Our new government is founded upon exactly the opposite idea; its corner-stone rests upon the great truth, that the negro is not equal to the white man; that slavery—subordination to the superior race—is his natural and normal condition. (qtd. in West 1997, 34)
The debate between Northerners and Southerners increasingly adopted a European understanding of government liberal principles instead of a liberal understanding.
Liberalism and Democracy: The European Experience
European society had inherited centuries of illiberal practice, and it was dominated by institutions rooted in and dependent on those practices. A deeply entrenched rural aristocracy, monarchs, large permanent armies (outside England), and huge numbers of the landless poor led to social tensions far more deeply defined than those in the United States. Liberalism’s political support was more narrowly confined to intellectual elites and the small emerging middle class. Even so, events might have proceeded much differently had the French Revolution turned out to be more like America’s. Of course, it did not do so.
The French Revolution’s failure shattered the optimism that liberalism’s triumph might be achieved quickly. With that bloody example always in mind, many European liberals developed a deep distrust of the poor and landless masses, and they largely conceived of the wealthier bourgeoisie as a natural ruling class of the sagacious and able. The rising European middle classes shared important liberal values more deeply than did other politically consequential groups, particularly in their concern with law over will, the protection of property, support for a freer market, and a robust private sphere free from government intrusion. European liberals embraced, as liberalism’s defining principles, concrete values rooted in class and status instead of abstract rules for cooperation applicable to everyone without distinction.
Men such as Benjamin Constant (1767–1830), Francois Guizot (1787–1874), Stephen Fitzjames Stephen (1829–1894), John Dalberg-Acton (Lord Acton, 1834–1902), and William Lecky (1838–1903) were skeptical of democracy’s harmony with bourgeois interests because they feared majority tyranny and the poor’s seizure of others’ property. Socialism and social disorder would ensue, they felt, and peaceful civilization would come to an end. As a consequence, they drew the line short of supporting the principle that government requires the consent of the governed. Democracy’ connection with liberal principles was trumped to safeguard a particular class. Liberalism was increasingly equated with bourgeois liberalism.
Moreover, existing European states were based on centuries of conquest and had long histories of serving either monarchical or aristocratic tyranny. Political power was always over individuals. There was little place for the idea that popular consent upholds a political body. Societies had also been conceived for millennia as composed of basic “orders” defined by their legal standing. Finally, religious war was a recent memory, and politically enforced religious domination a reality almost everywhere.
In short, whereas in America (outside the South) liberalism had very congenial soil in which to put down deep political roots, in Europe the soil was thin and rocky. The United States showed that political equality can work under favorable conditions, but many feared that it was impossible under less-than-ideal conditions.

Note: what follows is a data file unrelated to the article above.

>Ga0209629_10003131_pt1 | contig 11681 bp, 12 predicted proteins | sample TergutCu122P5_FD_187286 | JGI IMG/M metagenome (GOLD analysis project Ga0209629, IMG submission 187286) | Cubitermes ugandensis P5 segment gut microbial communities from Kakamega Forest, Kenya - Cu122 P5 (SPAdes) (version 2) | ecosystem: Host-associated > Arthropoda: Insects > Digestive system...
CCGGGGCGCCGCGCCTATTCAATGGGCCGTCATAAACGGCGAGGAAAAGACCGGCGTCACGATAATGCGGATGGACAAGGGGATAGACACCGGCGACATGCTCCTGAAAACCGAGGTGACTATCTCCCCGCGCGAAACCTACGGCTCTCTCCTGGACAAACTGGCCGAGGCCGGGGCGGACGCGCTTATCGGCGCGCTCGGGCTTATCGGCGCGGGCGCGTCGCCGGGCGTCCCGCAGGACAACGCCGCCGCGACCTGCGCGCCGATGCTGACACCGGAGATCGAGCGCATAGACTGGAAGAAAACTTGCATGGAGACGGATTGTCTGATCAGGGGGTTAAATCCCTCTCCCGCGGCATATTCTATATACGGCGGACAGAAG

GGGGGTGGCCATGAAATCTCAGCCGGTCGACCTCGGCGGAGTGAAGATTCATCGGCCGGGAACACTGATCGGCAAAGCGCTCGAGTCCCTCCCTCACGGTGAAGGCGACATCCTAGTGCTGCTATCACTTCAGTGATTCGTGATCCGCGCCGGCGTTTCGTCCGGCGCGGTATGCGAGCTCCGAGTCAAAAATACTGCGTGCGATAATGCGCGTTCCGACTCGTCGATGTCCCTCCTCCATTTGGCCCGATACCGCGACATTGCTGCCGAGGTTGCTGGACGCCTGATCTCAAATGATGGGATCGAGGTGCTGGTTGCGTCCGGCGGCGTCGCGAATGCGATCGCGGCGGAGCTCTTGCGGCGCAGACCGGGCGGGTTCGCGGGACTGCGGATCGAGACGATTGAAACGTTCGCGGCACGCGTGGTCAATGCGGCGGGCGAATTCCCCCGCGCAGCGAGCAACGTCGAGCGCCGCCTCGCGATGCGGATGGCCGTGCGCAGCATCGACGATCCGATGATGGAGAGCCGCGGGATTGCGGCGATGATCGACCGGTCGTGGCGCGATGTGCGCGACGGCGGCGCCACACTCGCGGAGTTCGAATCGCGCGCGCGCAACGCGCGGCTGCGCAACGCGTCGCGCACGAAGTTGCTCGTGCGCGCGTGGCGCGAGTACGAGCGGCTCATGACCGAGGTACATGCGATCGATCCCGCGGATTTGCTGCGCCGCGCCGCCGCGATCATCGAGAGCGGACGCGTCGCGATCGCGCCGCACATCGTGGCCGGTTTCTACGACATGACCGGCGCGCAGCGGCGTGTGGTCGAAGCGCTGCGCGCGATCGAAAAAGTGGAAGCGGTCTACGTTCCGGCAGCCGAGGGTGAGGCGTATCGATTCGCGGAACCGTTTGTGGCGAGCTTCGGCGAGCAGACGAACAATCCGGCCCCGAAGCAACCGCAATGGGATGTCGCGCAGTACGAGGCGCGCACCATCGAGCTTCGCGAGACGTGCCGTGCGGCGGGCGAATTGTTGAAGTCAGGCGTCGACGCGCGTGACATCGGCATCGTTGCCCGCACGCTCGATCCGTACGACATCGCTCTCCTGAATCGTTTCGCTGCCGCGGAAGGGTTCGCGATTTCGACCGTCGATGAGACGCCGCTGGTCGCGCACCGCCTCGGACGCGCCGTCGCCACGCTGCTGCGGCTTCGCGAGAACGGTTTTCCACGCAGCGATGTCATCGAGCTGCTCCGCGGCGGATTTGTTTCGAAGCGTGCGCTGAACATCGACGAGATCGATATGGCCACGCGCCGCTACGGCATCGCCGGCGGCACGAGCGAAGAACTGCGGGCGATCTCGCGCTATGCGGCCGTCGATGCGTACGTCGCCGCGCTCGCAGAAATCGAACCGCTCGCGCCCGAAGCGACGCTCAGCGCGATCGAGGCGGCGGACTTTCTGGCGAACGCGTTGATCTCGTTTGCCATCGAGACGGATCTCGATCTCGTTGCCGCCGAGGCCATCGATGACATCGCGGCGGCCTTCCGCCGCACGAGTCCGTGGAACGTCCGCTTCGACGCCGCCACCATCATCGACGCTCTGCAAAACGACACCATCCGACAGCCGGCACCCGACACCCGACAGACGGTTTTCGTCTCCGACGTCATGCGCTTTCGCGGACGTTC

The U.S. Civil War arose primarily from the South’s becoming steadily less liberal and culturally less suited to the Founders’ vision. This divergence confirmed in a particularly disturbing way the insight that liberalism requires preconditions. Cultures that once were relatively hospitable to free institutions could become progressively less so (Ekirch 1967, 106–9). A “people” could gradually cease to be a people. But European liberals often saw the matter differently. In their eyes, the Civil War was evidence of the failure of America’s democratic principles.
Lord Acton’s Critique of American Democracy
This European attitude is illustrated by a lecture Lord Acton delivered in 1866 and published in 1907. In it, Acton analyzed the U.S. Civil War and what it had to teach liberals about democracy (Dalberg-Acton 1907). He claimed that democratic passions broke down the principle of representational government in America, destroying its federal system. The weaker South had to choose secession or subjugation. The resulting war ended American freedom and established a “spurious liberty” of democratic tyranny.
Acton admitted that the United States had held hope at one time because by adopting political representation, it established a democracy “combining a very advanced civilization with a very extensive territory.” No democracy had previously “even attempted to adopt the system of representative government which is the supreme and characteristic invention of the British monarchy.” That the Americans seemed to have succeeded meant that “America exercised a power of attraction over Europe of which the great migration is only a subordinate sign.”
Europe’s institutions survived because they had stood the test of time proving either “necessary or conducive to the general advantage.” If America’s success persisted, it would “destroy the validity of that defense [and] then the only inducement by which the masses of mankind will be made to tolerate the evils and injustice incident to our system of society will be the short-lived argument of force.” The Civil War, Acton believed, had proved that “these judgments were premature.”
Ignoring Madison’s argument in The Federalist No. 10 for why size and complexity can solve the problems historically associated with democracies, Acton instead quoted Hamilton’s opinion that democracy must be resisted by a “permanent will.” In arguing that government needed an independent will, Acton applied to democracy reasoning that is appropriate for instrumental organizations.